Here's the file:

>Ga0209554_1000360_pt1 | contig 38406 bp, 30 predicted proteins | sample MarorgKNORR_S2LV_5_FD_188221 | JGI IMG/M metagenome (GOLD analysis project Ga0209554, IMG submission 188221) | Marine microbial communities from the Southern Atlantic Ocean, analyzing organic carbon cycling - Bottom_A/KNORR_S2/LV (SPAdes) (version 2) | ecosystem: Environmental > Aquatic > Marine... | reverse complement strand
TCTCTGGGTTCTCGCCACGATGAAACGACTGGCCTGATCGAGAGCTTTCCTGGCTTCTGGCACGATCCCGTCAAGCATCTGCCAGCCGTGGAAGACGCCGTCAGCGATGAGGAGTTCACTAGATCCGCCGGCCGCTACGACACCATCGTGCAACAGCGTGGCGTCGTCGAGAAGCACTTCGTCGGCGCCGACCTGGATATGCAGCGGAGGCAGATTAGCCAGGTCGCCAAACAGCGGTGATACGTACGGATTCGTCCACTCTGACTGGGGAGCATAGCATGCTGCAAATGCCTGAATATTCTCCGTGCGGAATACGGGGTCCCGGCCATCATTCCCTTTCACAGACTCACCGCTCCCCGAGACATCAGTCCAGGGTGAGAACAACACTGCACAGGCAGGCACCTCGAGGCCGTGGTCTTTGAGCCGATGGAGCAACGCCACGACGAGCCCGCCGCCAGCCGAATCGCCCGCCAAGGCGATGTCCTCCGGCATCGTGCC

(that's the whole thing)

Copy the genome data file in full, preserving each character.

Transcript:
>Ga0209554_1000360_pt1 | contig 38406 bp, 30 predicted proteins | sample MarorgKNORR_S2LV_5_FD_188221 | JGI IMG/M metagenome (GOLD analysis project Ga0209554, IMG submission 188221) | Marine microbial communities from the Southern Atlantic Ocean, analyzing organic carbon cycling - Bottom_A/KNORR_S2/LV (SPAdes) (version 2) | ecosystem: Environmental > Aquatic > Marine... | reverse complement strand
TCTCTGGGTTCTCGCCACGATGAAACGACTGGCCTGATCGAGAGCTTTCCTGGCTTCTGGCACGATCCCGTCAAGCATCTGCCAGCCGTGGAAGACGCCGTCAGCGATGAGGAGTTCACTAGATCCGCCGGCCGCTACGACACCATCGTGCAACAGCGTGGCGTCGTCGAGAAGCACTTCGTCGGCGCCGACCTGGATATGCAGCGGAGGCAGATTAGCCAGGTCGCCAAACAGCGGTGATACGTACGGATTCGTCCACTCTGACTGGGGAGCATAGCATGCTGCAAATGCCTGAATATTCTCCGTGCGGAATACGGGGTCCCGGCCATCATTCCCTTTCACAGACTCACCGCTCCCCGAGACATCAGTCCAGGGTGAGAACAACACTGCACAGGCAGGCACCTCGAGGCCGTGGTCTTTGAGCCGATGGAGCAACGCCACGACGAGCCCGCCGCCAGCCGAATCGCCCGCCAAGGCGATGTCCTCCGGCATCGTGCC